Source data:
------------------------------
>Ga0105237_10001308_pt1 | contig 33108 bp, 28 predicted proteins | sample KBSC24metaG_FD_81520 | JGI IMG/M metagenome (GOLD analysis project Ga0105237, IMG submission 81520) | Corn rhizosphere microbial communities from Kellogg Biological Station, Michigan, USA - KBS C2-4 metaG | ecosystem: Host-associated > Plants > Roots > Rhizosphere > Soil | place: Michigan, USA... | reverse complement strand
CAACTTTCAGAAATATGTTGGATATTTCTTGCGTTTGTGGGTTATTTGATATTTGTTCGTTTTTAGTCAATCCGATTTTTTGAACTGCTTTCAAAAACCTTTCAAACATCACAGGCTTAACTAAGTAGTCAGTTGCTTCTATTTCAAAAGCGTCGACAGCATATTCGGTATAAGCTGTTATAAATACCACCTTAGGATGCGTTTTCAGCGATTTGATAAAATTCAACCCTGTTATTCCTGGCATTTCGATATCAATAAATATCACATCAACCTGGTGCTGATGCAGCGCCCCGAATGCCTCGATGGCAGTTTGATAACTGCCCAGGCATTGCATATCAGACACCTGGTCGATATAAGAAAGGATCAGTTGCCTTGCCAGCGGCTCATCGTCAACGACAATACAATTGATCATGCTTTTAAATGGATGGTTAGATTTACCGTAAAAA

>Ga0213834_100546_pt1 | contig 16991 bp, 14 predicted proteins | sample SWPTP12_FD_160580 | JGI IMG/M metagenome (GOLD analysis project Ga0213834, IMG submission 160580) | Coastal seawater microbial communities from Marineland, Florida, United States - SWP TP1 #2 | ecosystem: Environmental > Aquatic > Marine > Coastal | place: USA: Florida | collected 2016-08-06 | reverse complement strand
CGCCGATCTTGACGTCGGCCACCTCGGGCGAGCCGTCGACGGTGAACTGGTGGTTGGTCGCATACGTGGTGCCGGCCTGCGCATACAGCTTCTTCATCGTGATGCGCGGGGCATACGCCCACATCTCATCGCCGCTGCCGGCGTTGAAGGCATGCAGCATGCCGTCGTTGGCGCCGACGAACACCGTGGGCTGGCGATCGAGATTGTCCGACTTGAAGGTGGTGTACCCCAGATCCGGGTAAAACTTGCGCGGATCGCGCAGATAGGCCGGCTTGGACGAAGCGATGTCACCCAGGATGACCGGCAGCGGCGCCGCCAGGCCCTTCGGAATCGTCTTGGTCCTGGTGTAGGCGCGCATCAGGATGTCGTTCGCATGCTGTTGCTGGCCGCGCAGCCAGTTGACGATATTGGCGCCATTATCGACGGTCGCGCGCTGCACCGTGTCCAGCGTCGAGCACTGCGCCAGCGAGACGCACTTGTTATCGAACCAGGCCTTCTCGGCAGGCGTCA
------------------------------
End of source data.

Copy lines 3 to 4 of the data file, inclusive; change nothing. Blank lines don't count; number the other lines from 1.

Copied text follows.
>Ga0213834_100546_pt1 | contig 16991 bp, 14 predicted proteins | sample SWPTP12_FD_160580 | JGI IMG/M metagenome (GOLD analysis project Ga0213834, IMG submission 160580) | Coastal seawater microbial communities from Marineland, Florida, United States - SWP TP1 #2 | ecosystem: Environmental > Aquatic > Marine > Coastal | place: USA: Florida | collected 2016-08-06 | reverse complement strand
CGCCGATCTTGACGTCGGCCACCTCGGGCGAGCCGTCGACGGTGAACTGGTGGTTGGTCGCATACGTGGTGCCGGCCTGCGCATACAGCTTCTTCATCGTGATGCGCGGGGCATACGCCCACATCTCATCGCCGCTGCCGGCGTTGAAGGCATGCAGCATGCCGTCGTTGGCGCCGACGAACACCGTGGGCTGGCGATCGAGATTGTCCGACTTGAAGGTGGTGTACCCCAGATCCGGGTAAAACTTGCGCGGATCGCGCAGATAGGCCGGCTTGGACGAAGCGATGTCACCCAGGATGACCGGCAGCGGCGCCGCCAGGCCCTTCGGAATCGTCTTGGTCCTGGTGTAGGCGCGCATCAGGATGTCGTTCGCATGCTGTTGCTGGCCGCGCAGCCAGTTGACGATATTGGCGCCATTATCGACGGTCGCGCGCTGCACCGTGTCCAGCGTCGAGCACTGCGCCAGCGAGACGCACTTGTTATCGAACCAGGCCTTCTCGGCAGGCGTCA